Photo credit: David McClenaghan, CSIRO

Another option is to burn the infested logs in a safe location (preferably outside). Though you may not be able to cozy up to a fire in your living room, you can still have a nice bonfire. Just check to make sure your city ordinances allow it before lighting up the logs.

Always avoid using chemicals to get rid of termites. Treating your firewood with pesticides may help in the short-term, but can cause more serious safety hazards in the long term. Firewood that’s been treated with chemicals or pesticides can combust when lit or release toxic fumes during burning.

In addition to this, it’s unlikely that the chemicals will penetrate the wood enough to actually kill the termites. Instead, it will just cause the termites to burrow deeper, exacerbating your original problem on top of making the firewood useless to you.

If you’re unsure termites are your problem or these tactics aren’t preventing pests, check to make sure termites are actually your problem. The tunnels they drill are typically lined with mud. The termites themselves will either be wingless and a cream or light brown color or darker in color with two sets of wings.

Smooth tunnels or insects that look differently can indicate that your problem isn’t termites, but rather carpenter ants, horntail wasps, woodborers, or bark beetles.

You can also contact a pest control company or professional to come out and assess the damage. They’ll be able to tell you if the problem is actually termites and, if so, what options may be available.


  • I will just mention that “kiln dried” firewood means that someone has burned fossil fuels to get your firewood dry. For anyone looking to burn firewood to reduce their carbon footprint this is counterproductive. I know that it’s not everyone’s primary concern, but food for thought when simply buying a year earlier and leaving the wood to sit more or less accomplishes the exact same thing without the waste.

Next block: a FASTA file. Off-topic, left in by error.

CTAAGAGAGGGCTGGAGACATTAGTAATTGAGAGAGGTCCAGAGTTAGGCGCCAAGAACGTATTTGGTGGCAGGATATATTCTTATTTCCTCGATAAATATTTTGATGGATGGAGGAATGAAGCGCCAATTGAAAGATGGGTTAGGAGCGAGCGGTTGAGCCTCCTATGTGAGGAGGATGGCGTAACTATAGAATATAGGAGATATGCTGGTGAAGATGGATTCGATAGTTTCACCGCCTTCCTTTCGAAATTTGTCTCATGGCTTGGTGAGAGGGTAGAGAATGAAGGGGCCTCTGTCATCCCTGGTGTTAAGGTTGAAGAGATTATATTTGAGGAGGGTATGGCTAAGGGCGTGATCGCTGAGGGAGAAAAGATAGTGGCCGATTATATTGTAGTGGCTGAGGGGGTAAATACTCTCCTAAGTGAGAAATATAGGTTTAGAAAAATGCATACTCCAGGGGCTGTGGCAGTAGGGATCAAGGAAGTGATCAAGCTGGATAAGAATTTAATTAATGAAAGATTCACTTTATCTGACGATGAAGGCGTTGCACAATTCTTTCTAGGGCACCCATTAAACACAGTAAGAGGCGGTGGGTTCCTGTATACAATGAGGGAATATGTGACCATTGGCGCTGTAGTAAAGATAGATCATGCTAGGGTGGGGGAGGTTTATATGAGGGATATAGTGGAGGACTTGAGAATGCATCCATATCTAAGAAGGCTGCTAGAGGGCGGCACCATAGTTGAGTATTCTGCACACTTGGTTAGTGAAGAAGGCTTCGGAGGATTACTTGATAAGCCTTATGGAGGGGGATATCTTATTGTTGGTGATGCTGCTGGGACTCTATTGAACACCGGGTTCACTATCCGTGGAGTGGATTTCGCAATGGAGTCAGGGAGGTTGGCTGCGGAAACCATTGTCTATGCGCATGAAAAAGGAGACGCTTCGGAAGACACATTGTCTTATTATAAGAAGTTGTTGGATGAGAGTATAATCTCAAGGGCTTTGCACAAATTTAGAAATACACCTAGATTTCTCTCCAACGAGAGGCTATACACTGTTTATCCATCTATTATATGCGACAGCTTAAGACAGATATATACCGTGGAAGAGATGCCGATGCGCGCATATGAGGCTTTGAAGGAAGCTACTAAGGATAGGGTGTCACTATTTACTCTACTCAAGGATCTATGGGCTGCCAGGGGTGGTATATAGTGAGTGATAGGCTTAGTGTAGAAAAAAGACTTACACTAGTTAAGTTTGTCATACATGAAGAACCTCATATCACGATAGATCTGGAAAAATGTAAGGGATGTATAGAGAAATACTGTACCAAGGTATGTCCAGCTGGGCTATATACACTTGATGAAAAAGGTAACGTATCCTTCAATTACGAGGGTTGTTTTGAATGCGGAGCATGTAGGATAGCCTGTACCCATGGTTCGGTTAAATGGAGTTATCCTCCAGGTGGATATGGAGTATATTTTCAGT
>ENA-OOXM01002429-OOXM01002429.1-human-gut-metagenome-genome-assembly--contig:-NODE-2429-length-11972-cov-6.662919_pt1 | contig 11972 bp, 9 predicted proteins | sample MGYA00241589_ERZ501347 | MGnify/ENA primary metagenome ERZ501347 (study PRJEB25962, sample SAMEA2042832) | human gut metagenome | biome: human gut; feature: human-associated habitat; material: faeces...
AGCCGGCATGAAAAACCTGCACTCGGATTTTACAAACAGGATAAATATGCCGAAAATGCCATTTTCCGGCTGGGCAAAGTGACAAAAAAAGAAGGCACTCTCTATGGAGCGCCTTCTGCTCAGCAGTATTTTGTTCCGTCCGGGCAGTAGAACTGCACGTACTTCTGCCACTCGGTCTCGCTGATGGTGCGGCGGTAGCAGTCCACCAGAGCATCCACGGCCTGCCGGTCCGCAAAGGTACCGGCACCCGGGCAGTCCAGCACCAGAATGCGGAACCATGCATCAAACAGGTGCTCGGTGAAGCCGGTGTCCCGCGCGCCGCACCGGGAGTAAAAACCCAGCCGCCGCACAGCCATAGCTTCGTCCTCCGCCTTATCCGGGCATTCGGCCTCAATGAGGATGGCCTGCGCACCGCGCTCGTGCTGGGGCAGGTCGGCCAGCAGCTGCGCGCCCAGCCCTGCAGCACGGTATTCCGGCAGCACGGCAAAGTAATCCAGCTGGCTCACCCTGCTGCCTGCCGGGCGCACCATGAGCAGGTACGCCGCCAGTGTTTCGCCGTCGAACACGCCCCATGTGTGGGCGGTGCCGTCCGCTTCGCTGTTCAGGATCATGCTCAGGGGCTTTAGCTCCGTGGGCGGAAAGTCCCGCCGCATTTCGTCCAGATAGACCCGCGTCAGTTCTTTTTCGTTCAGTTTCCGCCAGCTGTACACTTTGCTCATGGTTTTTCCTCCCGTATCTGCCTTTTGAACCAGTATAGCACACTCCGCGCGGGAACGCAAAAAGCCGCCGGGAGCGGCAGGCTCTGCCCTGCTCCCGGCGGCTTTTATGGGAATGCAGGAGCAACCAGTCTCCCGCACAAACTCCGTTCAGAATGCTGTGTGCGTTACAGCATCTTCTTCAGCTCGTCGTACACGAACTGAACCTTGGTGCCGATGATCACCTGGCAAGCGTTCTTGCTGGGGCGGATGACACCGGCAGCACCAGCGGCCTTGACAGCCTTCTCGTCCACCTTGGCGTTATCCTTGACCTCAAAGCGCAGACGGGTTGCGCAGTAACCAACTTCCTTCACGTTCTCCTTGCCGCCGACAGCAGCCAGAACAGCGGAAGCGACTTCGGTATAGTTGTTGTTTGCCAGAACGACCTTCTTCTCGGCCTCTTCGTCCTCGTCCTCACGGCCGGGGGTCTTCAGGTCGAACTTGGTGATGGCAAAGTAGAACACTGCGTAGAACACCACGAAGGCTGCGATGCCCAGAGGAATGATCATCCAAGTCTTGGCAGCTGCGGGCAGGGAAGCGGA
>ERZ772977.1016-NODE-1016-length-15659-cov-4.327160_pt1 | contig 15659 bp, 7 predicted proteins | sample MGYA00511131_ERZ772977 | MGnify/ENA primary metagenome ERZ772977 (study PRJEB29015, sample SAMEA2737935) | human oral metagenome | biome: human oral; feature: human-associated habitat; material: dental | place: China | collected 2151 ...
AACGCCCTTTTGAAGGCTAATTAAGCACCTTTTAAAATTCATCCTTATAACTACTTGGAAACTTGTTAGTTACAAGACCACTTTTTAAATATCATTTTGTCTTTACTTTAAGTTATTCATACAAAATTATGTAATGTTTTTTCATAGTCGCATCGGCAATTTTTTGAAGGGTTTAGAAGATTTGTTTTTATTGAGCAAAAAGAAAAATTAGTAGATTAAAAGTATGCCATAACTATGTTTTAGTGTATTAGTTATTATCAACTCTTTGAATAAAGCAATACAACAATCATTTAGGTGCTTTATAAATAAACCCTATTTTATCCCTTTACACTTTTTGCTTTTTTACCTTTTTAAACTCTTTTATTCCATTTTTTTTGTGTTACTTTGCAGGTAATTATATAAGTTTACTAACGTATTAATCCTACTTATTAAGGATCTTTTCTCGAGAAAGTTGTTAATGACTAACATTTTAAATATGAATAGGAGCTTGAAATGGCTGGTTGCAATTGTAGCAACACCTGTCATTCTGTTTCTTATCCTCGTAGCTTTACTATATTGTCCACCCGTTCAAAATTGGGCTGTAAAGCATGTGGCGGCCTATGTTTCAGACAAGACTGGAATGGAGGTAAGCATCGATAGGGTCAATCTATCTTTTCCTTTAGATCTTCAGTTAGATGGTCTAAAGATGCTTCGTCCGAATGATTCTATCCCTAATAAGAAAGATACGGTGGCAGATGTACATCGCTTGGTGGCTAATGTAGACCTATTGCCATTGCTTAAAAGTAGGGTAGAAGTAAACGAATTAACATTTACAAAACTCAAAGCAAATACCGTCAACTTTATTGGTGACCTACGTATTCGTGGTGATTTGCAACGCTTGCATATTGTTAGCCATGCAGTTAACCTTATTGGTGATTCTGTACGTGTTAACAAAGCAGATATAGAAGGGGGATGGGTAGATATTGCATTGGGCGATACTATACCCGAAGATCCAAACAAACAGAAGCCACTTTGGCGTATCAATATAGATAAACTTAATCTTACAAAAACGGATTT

Enjoying the site.

    • YES! Thank you. (I’ve just stacked my lumber in the top of my garage, to be dried next summer in the heat.)

    • John, 99.9% agree with you unless waste heat is used for the drying process. Life these days needs more thought on the environmental impact on eveything we do from what we eat and its carbon foorprint to transport and heating,

    • Not that I care about carbon footprint, but there are solar kilns and wood-fired kilns, so not all use fossil fuels.

      • I was wondering whether we shouldn’t be concerned with limiting our axe usage. I mean, the more we split wood manually, the more energy we’ll use. The more energy we use, the hungrier we’ll get. I am concerned we will eat too much and therefore require more food to be produced which would require more trucks to replace the food we consumed. Those trucks will burn fossil fuels which will do something really bad. Then we’ll all die.

        I’m really freaked out right now.

  • Thank you for the review. Your article clearly covered the subject making the purchase decision that much easier. Very much appreciated!

  • How about soaking axe in container of oil to reenforce junction point ,where most breaks happen?

  • I’m trying to find more information on a small axe I have. It’s made in Germany, about 24” or so long, and it’s a hand written brand that looks like Tltis. But the internet has not helped so far

  • I have become a Collector of old vintage axes since last year, so I thoroughly enjoyed your article. I have an Original Iltis Ox-Head Brand axe with a 7” x 5” cutting edge. Not sure what the head weight is. I have a Hults Bruk vintage axe with a 1.5 pound head. A Sater Banko vintage axe that was my Father’s. It was made in Sweden. It has a 3 pound head. I recently hung another “Made in Sweden” vintage axe head, but I cannot find any axe makers marks or logo. It has a 3, with Made in Sweden under it. I assume it’s a 3 pound head, but curious about which company made it. It is older, but it cleaned up very well and you can tell it’s very good steel. Comments?

  • Hi John. Enjoyed your critique of the Fiskars hatchet. I have been in Wilderness Search and Rescue for about 45 years and have carried a hatchet (as needed) since my Boy Scouts days. I own both the Fiskars 28″ axe and the X-7. Both work very well to clear trails. I am wondering if you would be willing to perform and post the exact same handle test on your $ 150.00 hatchet for us as a comparison? Should my X-7 fail, I do plan to use my 21″ bow saw, Laplander folding saw and my K-Bar BK-2 as “plan B”. Thanks again…. Mike